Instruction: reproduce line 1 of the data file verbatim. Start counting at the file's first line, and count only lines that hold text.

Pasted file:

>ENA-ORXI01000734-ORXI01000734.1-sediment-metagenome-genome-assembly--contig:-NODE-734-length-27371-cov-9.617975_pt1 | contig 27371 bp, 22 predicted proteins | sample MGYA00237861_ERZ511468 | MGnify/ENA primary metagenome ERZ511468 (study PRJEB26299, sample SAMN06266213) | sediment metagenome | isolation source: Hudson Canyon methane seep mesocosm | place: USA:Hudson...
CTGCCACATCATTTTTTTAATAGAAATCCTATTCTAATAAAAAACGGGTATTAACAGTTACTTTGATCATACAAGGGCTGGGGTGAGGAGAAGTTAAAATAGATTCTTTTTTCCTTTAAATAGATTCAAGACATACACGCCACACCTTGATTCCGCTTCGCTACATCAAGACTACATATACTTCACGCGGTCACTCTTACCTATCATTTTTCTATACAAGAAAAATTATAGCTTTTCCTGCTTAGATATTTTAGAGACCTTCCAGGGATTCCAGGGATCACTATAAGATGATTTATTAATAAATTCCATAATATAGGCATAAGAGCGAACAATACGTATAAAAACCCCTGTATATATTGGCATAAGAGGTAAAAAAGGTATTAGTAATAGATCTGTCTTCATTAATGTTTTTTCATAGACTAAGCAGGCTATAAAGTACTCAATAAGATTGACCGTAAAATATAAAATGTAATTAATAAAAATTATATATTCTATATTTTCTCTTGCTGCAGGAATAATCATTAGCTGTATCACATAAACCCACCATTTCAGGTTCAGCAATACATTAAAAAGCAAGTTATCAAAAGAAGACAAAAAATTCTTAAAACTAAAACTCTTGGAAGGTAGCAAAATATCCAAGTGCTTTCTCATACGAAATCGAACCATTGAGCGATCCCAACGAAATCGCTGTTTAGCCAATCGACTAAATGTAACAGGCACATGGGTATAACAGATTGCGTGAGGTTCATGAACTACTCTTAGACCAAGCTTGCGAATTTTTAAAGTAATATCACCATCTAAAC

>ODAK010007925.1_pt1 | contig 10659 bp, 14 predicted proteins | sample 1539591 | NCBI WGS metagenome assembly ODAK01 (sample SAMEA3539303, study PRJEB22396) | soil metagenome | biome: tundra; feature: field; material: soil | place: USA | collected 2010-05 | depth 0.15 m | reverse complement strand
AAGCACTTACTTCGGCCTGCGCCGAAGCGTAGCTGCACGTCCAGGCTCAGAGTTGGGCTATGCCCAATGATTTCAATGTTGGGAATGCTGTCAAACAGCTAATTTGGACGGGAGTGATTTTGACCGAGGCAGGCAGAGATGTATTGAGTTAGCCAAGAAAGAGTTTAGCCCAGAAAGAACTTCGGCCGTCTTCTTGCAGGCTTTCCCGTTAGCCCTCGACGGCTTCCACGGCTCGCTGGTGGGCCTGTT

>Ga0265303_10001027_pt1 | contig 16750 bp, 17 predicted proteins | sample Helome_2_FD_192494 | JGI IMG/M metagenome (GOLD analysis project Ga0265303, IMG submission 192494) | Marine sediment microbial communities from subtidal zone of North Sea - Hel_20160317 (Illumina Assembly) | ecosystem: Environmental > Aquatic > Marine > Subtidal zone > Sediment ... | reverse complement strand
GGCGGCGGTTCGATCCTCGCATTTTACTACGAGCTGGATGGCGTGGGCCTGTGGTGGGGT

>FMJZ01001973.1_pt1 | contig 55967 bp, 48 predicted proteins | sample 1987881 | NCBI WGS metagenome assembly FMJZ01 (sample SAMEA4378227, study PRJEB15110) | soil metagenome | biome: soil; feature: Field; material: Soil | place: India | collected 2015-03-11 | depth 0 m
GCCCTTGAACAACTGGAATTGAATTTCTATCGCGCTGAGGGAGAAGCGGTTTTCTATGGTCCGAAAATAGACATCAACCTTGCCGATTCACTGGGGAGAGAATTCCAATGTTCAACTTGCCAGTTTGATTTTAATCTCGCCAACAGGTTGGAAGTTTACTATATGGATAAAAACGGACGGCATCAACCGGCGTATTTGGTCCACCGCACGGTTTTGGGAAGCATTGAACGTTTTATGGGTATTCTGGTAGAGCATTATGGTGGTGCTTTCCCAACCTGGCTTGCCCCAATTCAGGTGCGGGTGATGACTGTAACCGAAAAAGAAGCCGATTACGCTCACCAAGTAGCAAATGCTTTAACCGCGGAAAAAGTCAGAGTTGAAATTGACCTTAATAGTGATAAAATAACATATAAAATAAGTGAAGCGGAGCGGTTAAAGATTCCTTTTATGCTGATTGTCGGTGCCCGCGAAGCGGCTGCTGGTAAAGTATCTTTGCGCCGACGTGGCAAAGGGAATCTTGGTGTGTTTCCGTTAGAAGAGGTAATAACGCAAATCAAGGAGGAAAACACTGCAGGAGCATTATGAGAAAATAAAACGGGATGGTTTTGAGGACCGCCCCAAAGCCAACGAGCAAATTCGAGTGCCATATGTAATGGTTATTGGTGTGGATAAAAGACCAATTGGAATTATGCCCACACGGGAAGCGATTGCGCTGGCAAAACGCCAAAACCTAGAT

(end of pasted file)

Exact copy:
>ENA-ORXI01000734-ORXI01000734.1-sediment-metagenome-genome-assembly--contig:-NODE-734-length-27371-cov-9.617975_pt1 | contig 27371 bp, 22 predicted proteins | sample MGYA00237861_ERZ511468 | MGnify/ENA primary metagenome ERZ511468 (study PRJEB26299, sample SAMN06266213) | sediment metagenome | isolation source: Hudson Canyon methane seep mesocosm | place: USA:Hudson...